The transcript of final moments of Swissair Flight 111 were released on September 8, 1998. It details the final conversations on September 3 involving the crew of ill-fated Swissair Flight 111, air traffic control centres in Moncton, N.B., and Halifax, as well as the crews of two British Airways Speedbird flights and a Virgin Airlines plane in the area at the time of the emergency situation (times in parentheses are p.m. ADT):
Swissair 111 (9:58:15.8): Moncton Centre, Swissair one-eleven heavy good, uh, evening level three-three-zero.
Moncton controller (9:58:20.4): Swissair one-eleven heavy, Moncton Centre, good evening. Reports of occasional light turbulence at all levels.
Swissair 111 (9:58:26.1): Moncton, Swissair. (Extensive communications between Moncton Centre and other aircraft. Unintelligible squelch covered by United Flight 920.)
Moncton controller (10:14:12.0): United nine-two-zero heavy, Moncton Centre. Good evening, occasional light turbulence reported at all levels. Other aircraft calling, say again.
Swissair 111 (10:14:18.0): Swissair one-eleven heavy is declaring Pan Pan Pan. We have, uh, smoke in the cockpit. Uh, request immediate return, uh, to a convenient place, I guess, uh, Boston.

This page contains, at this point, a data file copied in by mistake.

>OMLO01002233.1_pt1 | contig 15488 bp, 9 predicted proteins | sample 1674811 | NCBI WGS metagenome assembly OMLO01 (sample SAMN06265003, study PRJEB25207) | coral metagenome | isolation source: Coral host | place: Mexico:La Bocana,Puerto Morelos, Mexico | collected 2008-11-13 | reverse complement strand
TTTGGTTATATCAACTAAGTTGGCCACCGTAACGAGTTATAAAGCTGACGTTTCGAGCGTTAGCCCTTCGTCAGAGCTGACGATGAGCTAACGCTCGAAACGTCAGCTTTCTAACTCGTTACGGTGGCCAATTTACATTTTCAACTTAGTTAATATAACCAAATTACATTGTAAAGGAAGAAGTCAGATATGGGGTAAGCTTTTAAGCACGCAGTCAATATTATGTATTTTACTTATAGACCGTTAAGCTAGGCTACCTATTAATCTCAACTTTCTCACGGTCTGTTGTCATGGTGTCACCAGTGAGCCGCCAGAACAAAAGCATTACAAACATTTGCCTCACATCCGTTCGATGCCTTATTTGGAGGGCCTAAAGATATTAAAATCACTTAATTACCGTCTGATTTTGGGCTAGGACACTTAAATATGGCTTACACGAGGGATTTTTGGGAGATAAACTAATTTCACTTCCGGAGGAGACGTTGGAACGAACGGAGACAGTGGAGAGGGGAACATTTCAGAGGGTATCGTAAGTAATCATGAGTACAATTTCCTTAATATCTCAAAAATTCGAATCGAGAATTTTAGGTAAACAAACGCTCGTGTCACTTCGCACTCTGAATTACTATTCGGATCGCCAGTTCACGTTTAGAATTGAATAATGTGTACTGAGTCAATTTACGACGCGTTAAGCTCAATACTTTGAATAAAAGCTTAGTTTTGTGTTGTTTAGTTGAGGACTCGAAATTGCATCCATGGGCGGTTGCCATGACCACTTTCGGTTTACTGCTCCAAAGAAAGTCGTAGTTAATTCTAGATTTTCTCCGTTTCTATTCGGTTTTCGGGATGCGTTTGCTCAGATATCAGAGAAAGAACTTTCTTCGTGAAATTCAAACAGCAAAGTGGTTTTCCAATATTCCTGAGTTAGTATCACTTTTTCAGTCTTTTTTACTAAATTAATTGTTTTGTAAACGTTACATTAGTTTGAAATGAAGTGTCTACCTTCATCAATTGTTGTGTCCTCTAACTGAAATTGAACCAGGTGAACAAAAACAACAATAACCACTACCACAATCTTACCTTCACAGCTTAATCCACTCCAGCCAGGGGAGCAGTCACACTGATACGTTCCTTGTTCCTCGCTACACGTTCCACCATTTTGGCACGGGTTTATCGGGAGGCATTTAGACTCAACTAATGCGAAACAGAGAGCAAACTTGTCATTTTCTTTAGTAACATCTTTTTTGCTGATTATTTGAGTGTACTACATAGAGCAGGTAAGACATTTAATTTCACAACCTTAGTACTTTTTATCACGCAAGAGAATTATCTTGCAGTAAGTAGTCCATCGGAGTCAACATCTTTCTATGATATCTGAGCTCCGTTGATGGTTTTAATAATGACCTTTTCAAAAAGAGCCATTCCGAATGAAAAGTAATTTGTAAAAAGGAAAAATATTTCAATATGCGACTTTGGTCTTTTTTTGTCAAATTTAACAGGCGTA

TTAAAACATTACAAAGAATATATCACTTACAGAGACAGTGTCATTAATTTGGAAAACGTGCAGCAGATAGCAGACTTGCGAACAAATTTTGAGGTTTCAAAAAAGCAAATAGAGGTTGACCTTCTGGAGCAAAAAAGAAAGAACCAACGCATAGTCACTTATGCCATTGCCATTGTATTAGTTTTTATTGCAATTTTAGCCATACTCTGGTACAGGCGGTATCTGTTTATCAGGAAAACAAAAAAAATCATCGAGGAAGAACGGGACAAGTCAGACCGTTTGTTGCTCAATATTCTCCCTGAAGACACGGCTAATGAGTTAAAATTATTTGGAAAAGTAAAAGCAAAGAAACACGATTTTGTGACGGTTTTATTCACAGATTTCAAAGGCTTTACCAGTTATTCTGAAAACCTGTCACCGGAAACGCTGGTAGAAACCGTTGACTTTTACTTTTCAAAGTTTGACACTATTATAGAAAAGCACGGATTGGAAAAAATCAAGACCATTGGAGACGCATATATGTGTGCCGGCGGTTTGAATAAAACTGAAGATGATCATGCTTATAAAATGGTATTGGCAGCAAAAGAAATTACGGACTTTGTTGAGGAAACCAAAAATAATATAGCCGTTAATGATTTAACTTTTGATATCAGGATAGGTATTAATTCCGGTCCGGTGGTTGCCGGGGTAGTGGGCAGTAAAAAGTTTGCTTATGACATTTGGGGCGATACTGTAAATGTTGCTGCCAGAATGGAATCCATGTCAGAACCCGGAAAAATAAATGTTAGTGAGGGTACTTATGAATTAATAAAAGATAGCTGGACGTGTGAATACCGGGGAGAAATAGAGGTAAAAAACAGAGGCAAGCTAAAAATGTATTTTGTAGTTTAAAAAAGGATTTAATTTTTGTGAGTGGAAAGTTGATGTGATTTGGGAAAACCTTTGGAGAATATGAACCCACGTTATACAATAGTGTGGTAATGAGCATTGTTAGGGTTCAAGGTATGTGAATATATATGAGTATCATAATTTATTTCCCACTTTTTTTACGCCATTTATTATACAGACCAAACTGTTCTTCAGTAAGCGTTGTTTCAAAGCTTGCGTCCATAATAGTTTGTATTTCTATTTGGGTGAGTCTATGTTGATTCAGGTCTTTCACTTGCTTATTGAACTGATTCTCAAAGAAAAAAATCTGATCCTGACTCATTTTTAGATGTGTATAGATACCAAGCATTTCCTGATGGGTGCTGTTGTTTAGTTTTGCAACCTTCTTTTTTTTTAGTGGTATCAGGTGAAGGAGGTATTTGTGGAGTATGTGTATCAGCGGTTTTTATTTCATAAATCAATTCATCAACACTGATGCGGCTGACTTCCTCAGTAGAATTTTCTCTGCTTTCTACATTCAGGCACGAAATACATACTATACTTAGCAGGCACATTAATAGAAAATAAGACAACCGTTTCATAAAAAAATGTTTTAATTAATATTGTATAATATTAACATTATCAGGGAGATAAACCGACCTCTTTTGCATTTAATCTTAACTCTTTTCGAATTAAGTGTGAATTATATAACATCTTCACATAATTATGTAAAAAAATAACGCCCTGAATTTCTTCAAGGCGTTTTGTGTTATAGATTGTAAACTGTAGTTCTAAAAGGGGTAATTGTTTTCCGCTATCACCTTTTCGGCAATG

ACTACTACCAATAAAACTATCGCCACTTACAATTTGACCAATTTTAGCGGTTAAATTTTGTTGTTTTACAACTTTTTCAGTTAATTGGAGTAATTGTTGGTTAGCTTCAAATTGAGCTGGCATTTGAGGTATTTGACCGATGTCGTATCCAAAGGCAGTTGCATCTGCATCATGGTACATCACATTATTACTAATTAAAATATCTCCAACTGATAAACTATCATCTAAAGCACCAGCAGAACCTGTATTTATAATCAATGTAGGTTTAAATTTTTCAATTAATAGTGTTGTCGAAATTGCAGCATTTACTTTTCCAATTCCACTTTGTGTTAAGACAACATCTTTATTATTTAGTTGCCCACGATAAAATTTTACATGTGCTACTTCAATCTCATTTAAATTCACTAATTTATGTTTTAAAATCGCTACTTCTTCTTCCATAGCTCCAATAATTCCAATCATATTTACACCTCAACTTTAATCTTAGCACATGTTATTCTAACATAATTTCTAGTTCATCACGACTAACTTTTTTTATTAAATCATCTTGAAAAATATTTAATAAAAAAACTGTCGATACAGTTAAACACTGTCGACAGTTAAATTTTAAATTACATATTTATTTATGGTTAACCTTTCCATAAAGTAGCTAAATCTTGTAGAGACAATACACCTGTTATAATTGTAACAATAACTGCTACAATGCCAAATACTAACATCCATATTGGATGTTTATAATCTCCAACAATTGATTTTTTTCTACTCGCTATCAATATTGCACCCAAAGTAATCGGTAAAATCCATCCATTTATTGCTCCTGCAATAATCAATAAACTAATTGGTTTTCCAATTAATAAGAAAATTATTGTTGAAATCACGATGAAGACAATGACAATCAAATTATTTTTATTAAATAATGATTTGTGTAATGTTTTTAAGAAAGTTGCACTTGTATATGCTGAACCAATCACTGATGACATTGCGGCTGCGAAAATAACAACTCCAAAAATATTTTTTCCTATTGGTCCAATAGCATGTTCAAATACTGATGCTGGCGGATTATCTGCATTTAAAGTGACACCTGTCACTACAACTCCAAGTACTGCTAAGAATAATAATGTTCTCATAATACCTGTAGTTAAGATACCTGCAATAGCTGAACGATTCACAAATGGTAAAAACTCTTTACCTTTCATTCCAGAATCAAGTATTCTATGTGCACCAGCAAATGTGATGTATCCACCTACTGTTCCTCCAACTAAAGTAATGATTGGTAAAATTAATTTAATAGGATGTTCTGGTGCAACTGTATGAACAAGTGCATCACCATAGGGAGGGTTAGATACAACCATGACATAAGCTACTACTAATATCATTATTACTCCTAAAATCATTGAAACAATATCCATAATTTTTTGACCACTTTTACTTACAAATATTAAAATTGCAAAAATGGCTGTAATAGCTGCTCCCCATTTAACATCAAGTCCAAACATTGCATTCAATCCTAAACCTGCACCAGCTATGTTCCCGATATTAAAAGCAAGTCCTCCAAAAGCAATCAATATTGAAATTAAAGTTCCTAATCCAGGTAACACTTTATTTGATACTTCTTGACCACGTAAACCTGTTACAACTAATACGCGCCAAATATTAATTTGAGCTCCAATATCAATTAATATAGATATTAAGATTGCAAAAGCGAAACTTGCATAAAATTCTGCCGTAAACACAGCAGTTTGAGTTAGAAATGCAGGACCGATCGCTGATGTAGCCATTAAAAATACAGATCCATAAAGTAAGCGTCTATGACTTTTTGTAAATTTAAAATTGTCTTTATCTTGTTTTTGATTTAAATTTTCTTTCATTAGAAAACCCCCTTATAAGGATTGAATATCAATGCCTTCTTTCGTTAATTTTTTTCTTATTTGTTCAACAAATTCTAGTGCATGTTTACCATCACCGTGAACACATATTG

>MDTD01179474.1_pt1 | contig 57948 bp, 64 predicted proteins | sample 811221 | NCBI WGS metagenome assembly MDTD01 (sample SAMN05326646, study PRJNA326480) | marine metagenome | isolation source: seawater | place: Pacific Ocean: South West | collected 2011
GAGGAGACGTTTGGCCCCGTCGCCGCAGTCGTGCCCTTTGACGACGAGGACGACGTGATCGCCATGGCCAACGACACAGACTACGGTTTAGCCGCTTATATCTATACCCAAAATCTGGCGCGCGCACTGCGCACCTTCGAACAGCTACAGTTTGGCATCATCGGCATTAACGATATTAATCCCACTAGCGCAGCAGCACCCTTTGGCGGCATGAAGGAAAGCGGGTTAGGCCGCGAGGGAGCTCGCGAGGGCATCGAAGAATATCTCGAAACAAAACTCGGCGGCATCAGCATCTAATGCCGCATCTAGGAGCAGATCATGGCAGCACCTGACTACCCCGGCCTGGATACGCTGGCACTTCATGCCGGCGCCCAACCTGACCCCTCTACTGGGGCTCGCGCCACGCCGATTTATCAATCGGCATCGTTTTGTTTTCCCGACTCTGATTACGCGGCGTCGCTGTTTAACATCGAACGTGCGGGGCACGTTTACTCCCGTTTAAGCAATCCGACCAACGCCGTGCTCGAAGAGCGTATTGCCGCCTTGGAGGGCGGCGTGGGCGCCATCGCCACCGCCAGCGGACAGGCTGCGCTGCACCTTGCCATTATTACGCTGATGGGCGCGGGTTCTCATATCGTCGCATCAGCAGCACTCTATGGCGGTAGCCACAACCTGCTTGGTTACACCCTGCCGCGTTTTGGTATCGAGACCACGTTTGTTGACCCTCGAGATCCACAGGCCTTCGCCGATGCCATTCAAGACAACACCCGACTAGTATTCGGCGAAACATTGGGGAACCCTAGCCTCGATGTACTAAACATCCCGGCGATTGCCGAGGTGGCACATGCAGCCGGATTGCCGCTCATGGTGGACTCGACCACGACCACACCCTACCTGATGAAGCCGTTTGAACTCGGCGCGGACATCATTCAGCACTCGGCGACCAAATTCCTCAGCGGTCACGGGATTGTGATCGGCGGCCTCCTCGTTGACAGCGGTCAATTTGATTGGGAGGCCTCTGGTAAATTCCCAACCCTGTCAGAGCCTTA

Moncton controller (10:14:33.2): Swissair one-eleven, roger . . . turn right proceed . . . uh . . .you say to Boston you want to go.
Swissair 111 (10:14:33.2): I guess Boston . . . we need first the weather so, uh, we start a right turn here. Swissair one-one-one heavy.
Moncton controller (10:14:45.2): Swissair one-eleven, roger, and a descent to flight level three-one-zero. Is that OK?
Swissair 111 (10:14:50.3): Three-one-zero. (Unintelligible words obscured by a noice. Possibly the noise associated with donning oxygen masks.) Three-one-zero . . . one-one heavy.
Moncton controller (10:15:03.1): Swissair one-eleven, Centre. Swissair 111 (10:15:06.6): Swissair one-eleven heavy, go ahead.
Moncton controller (10:15:08.6): Uh, would you prefer to go into Halifax? Swissair 111 (10:15:11.6): Uh, standby. Virgin 12 (10:15:15.9): Moncton, Virgin twelve will be standing by.
Swissair 111 (10:15:38.4): Affirmative for Swissair one-eleven heavy. We prefer Halifax from our position.
Moncton controller (10:15:43.8): Swissair one-eleven, roger. Proceed direct to Halifax. Descend now to flight level two-niner-zero.
Swissair 111 (10:15:48.7): Level two-niner-zero to Halifax, Swissair one-eleven heavy.
BAW Speedbird 214 (10:15:58.3): And, uh, Swissair one-eleven heavy, from Speedbird two-one-four, I can give you the Halifax weather if you like.
Swissair 111 (10:16:04.1): Swissair one-eleven heavy, we have the, uh, the oxygen mask on. Go ahead with the weather.
BAW Speedbird 214 (10:16:10.4): OK, it's the three hundred zulu weather was one-zero-zero at niner knots, one-five miles, scattered at one-two-zero, broken at two-five-zero, plus seventeen, plus twelve, two-niner-eight-zero, over.
Swissair 111 (10:16:29.8): Roger, Swissair one-eleven heavy. We copy the, ah, altimeter is two-niner-eight-zero.
Moncton controller (10:16:38.6): Swissair one-eleven, you're cleared to ten thousand feet and the Hal . . . altimeter is two-nine-eight-zero.